Islamophobia Is Real And You Should Care

My Muslim readers are, no doubt, shaking their heads at such an obvious title–and it’s an understandable reaction.

Many of my secular readers seem to be another matter.

Over the course of my engagement with the organized secularist movement in the US, I’ve seen a popular refusal to believe that a phenomenon called Islamophobia exists. While I don’t mean to set myself up as the Grand Arbiter of All Things Social Justice, I don’t think my claim to be an activist would mean very much if I didn’t address this. Let me be clear about a few things: I approach this subject from a postcolonial perspective. I’m not a secularist, as I’ve already said. And from a postcolonial perspective I think it is clear that not only does Islamophobia exists, it’s rooted in racism. Further, I want to argue that if you’re an atheist, you should not only acknowledge Islamophobia’s existence, you should combat it. Unless, of course, you’re not concerned when a minority belief community is attacked by other, more mainstream communities–and if that’s true, I invite you to engage in some self-reflection.

I’ve heard, repeatedly, that it’s acceptable to criticize Islam because it’s a religion, not a race. On the surface of things this is technically true. But dig deeper and you’ll find the issue is far more complex than many secularist soundbites allow. Islamic belief and practice is tied to ethnic identity. It’s no coincidence that far-right groups like the English Defence League mix a fair bit of racism in with their Islam-bashing. Islamophobia is at its root a fear of the Other, a reaction to minority, typically migrant communities. When you campaign to ban the hijab from public spaces, as the Parti Quebecois has proposed, you are further alienating an already marginalized community. This isn’t made less racist simply by claiming the hijab is oppressive-over the protestations of the women who wear it, women directly affected by it in ways that secularists are not.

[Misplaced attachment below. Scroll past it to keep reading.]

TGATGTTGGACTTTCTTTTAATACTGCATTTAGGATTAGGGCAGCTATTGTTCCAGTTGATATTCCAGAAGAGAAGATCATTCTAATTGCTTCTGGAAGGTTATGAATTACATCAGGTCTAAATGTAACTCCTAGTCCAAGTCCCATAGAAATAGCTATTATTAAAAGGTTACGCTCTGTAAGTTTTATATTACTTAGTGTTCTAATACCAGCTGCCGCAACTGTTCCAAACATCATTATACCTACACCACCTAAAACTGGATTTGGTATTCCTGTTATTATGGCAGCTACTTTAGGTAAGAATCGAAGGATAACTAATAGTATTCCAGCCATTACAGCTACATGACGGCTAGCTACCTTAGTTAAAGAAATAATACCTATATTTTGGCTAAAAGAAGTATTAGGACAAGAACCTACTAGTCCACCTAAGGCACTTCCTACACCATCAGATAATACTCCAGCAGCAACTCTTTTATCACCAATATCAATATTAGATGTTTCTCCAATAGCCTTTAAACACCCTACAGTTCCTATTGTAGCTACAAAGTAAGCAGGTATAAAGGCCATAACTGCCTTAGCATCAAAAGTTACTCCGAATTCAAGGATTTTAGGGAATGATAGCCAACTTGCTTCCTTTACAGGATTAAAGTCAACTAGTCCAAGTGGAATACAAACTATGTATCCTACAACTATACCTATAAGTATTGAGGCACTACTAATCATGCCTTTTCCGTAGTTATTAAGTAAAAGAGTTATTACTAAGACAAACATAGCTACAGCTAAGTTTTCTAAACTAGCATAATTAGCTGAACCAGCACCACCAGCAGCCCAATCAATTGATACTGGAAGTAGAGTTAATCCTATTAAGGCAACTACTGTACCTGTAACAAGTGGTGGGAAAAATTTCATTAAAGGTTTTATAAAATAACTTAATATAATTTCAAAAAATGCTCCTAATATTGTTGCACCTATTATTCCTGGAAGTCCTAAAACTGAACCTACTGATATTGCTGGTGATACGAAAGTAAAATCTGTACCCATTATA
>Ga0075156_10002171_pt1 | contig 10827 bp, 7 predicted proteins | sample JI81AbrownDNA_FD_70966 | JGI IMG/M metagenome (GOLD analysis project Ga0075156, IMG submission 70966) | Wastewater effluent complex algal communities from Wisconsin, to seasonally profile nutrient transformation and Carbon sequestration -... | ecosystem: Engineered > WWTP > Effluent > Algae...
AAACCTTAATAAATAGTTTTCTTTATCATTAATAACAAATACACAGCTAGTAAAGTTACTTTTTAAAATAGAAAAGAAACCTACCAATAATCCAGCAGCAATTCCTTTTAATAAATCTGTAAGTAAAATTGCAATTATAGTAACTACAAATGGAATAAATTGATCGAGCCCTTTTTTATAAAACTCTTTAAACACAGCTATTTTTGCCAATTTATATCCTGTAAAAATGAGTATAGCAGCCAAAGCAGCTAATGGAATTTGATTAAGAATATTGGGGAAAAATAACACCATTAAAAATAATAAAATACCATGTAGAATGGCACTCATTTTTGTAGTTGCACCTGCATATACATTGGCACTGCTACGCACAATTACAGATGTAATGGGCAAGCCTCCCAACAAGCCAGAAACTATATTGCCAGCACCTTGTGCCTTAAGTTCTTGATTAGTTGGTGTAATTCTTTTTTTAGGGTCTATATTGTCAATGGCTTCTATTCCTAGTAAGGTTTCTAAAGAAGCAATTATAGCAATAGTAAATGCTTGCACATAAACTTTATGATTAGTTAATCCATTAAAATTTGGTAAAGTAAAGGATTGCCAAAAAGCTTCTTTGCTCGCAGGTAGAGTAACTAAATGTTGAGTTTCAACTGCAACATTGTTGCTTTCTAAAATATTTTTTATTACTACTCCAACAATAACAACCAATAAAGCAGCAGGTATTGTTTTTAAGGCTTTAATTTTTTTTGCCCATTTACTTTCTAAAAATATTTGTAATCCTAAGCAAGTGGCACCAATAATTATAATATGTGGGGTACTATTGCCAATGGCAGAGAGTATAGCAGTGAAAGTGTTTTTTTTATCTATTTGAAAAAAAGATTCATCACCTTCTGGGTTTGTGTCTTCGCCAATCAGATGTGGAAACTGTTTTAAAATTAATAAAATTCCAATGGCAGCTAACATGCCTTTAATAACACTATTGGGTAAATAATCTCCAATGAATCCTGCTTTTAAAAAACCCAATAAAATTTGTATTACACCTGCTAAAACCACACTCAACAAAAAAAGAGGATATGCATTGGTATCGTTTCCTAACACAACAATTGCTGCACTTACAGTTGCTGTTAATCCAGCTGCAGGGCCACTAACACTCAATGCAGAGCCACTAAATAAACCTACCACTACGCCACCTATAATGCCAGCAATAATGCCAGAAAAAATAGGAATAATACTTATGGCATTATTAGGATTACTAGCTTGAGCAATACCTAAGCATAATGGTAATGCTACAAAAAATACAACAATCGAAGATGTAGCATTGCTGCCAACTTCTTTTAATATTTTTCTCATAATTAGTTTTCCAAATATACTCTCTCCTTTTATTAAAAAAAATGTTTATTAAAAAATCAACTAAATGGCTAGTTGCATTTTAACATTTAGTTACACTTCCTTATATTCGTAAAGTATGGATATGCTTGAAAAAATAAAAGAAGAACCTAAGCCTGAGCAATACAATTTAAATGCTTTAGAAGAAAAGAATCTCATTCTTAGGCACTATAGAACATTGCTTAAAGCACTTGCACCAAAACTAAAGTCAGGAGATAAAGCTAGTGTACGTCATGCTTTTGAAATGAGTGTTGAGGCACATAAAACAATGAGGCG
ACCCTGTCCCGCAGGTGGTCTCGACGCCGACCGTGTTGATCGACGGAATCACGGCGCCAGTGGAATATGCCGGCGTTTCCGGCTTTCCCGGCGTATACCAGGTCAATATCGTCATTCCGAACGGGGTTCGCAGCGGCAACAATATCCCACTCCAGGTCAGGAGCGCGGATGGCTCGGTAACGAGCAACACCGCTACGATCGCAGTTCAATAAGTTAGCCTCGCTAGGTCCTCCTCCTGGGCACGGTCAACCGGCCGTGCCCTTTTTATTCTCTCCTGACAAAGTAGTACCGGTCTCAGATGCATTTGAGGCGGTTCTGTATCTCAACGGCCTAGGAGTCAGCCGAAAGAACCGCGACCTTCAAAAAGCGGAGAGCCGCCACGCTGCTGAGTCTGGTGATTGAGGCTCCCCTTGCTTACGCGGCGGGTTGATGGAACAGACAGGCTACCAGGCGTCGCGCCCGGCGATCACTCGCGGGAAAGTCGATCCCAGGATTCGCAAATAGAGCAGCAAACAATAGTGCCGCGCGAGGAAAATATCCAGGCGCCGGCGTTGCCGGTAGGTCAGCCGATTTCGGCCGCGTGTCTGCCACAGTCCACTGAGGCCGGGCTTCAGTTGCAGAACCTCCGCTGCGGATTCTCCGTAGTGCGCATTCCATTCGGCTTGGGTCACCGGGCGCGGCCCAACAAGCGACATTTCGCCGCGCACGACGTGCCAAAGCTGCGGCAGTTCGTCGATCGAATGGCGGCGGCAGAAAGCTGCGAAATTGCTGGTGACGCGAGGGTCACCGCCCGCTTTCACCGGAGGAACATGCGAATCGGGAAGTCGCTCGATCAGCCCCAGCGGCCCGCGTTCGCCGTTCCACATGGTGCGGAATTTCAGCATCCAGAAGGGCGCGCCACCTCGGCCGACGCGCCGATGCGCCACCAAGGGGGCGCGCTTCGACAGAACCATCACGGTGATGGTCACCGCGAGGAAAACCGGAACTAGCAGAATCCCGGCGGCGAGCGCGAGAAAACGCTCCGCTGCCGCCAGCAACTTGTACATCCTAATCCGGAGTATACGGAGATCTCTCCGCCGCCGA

This approach to secularism very clearly prioritizes one set of cultural values over another. But wait! secularists cry, we should do this or else we’re cultural relativists who can’t condemn stoning or blasphemy laws or female genital mutilation.

That’s not true either. Sharia, and the broader field of Islamic jurisprudence, is a complex thing. It’s not static. It can be interpreted in egalitarian ways as well as regressive ways. You can oppose stoning, or blasphemy laws, or female genital mutilation without condemning Islam because these practices are not necessarily Islamic practices.

For years, I’ve volunteered with a group called Femin Ijtihad. FI uses Islamic law in defence of women’s rights, relying on the concept of ijtihad or innovative legal reasoning to argue against patriarchal abuses of the faith. To some, this might be accomodationism. To me, it’s a pragmatic approach to one of the most pressing development issues of our era: gender inequality. In 2012, I organized a research project with two of my colleagues from Femin Ijtihad. Our purpose was to examine the affects of revolution on women’s political participation in Libya. When we asked them about the challenges they faced campaigning for women’s rights in the new, allegedly democratic Libya our sources were very clear: the secularists were often just as sexist as the Islamists, and as a result, women’s issues received short shrift.

Across the Arab world, women, including observant women, have been at the forefront of revolutionary change. It’s absurd, I think, to look at this and then attempt to argue that Islam itself is what holds women back, or that women couldn’t possibly interpret their faith in a way that would actually encourage them to participate in the political process.

And yet, we hear that Islam oppresses women.

People oppress women.

Atheist people oppress women. Christian people oppress women. Jewish people oppress women. No one has a monopoly on sexism. This fact is so obvious that to me that I believe it’s unquestionable that opposition to Islam is rooted in bigotry.